Amy Rymaszewski

Amy Rymaszewski

Graduate Student
Pharmacology and Toxicology

BS, University of Wisconsin-Milwaukee | (414) 955-2806

Faculty Advisor: Dr. Carmen Bergom

Research Interest

Our research interests are to understand the role of neutrophils in inflammation and lung tumor promotion. Lung cancer is the leading cause of cancer related deaths in the US and is associated with a five year survival rate of 15%. We model this in the lab using BALB/cByJ strain mice that are susceptible to methylcholanthrene (MCA)-initiated butylated hydroxytoluene (BHT)-promoted lung carcinogenesis. These mice when treated with a carcinogen (MCA) followed with a pro-inflammatory agent (BHT) develop a higher number of lung tumors versus those treated with a carcinogen only. Our lab is evaluating the role of neutrophils, neutrophil chemokines and their cognate receptors in the tumorigenesis process. Our data has shown that neutrophils are required for MCA/BHT tumorigenesis and that high levels of the chemokine Kc/Cxcl1 may be responsible for trafficking neutrophils in to the lung and promoting higher tumor load in certain strains of mice. By using various inhibitors and knockout mouse models, we will test whether blocking chemotactic signaling to neutrophils reduces tumorigenesis. Additionally, we are also evaluating the role of dietary chemopreventative agents that may inhibit these and other inflammatory processes. Research into the role of the inflammatory process in lung cancer formation, in addition to the anti-inflammatory role of chemopreventative agents, may yield better treatment strategies in the future.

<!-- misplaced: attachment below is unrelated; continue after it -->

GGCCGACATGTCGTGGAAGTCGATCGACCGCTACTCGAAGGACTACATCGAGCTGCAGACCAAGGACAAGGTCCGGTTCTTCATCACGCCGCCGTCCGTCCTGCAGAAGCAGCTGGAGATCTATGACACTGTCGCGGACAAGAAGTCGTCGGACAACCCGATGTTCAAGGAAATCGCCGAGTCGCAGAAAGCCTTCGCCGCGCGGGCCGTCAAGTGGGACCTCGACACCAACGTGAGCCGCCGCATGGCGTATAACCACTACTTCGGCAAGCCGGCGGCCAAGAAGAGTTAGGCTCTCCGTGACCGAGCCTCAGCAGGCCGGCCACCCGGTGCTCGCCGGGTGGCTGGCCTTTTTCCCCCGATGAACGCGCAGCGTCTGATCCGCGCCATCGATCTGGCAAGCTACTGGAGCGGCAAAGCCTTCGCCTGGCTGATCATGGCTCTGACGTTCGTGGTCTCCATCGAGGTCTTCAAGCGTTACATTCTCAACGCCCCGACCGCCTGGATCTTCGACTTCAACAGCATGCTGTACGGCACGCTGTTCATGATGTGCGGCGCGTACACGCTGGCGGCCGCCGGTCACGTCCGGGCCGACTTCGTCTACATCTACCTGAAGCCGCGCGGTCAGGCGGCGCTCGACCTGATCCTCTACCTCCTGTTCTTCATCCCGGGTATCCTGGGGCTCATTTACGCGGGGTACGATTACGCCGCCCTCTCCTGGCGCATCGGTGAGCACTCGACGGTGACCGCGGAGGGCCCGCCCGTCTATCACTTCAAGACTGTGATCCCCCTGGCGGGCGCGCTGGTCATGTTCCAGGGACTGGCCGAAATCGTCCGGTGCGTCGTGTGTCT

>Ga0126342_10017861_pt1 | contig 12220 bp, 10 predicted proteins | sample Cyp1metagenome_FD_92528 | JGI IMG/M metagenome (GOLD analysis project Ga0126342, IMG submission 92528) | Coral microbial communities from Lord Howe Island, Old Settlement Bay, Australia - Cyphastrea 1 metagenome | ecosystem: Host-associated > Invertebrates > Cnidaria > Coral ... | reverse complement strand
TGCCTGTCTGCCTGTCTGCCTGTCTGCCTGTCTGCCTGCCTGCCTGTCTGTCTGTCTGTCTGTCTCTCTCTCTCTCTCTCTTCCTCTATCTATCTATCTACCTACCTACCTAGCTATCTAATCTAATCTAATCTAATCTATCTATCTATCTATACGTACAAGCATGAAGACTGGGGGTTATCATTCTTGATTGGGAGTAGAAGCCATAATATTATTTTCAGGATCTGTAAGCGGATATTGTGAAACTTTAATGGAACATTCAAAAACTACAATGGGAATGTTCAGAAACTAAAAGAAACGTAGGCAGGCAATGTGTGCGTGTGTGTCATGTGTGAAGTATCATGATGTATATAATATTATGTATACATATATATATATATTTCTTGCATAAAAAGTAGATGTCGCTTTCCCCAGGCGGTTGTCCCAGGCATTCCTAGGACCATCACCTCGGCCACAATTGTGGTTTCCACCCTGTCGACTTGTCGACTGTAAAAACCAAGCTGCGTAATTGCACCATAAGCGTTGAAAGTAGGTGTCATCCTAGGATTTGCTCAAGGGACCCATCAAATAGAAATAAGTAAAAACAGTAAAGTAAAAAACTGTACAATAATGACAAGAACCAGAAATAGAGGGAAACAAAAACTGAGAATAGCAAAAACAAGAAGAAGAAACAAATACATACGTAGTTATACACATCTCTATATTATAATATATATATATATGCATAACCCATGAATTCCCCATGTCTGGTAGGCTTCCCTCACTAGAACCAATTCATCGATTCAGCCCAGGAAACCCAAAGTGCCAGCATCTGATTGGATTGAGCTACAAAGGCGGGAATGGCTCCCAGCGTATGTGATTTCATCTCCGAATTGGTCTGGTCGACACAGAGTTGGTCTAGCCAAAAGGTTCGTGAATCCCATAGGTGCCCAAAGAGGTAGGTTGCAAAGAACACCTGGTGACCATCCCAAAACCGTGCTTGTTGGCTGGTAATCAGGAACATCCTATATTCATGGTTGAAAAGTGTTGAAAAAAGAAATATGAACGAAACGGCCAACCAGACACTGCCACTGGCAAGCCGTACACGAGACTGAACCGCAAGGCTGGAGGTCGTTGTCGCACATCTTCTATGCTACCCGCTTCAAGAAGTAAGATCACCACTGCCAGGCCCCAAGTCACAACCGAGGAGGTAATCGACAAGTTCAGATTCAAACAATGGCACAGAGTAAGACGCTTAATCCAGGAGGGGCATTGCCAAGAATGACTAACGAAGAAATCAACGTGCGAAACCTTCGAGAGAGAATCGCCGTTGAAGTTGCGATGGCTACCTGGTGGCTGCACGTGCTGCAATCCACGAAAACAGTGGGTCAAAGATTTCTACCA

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Liu X, Huang J, Parameswaran S, Ito T, Seubert B, Auer M, Rymaszewski A, Jia G, Owen HA, Zhao D. The SPOROCYTELESS/NOZZLE gene is involved in controlling stamen identity in Arabidopsis. Plant Physiol. 2009 Nov;151(3):1401-11.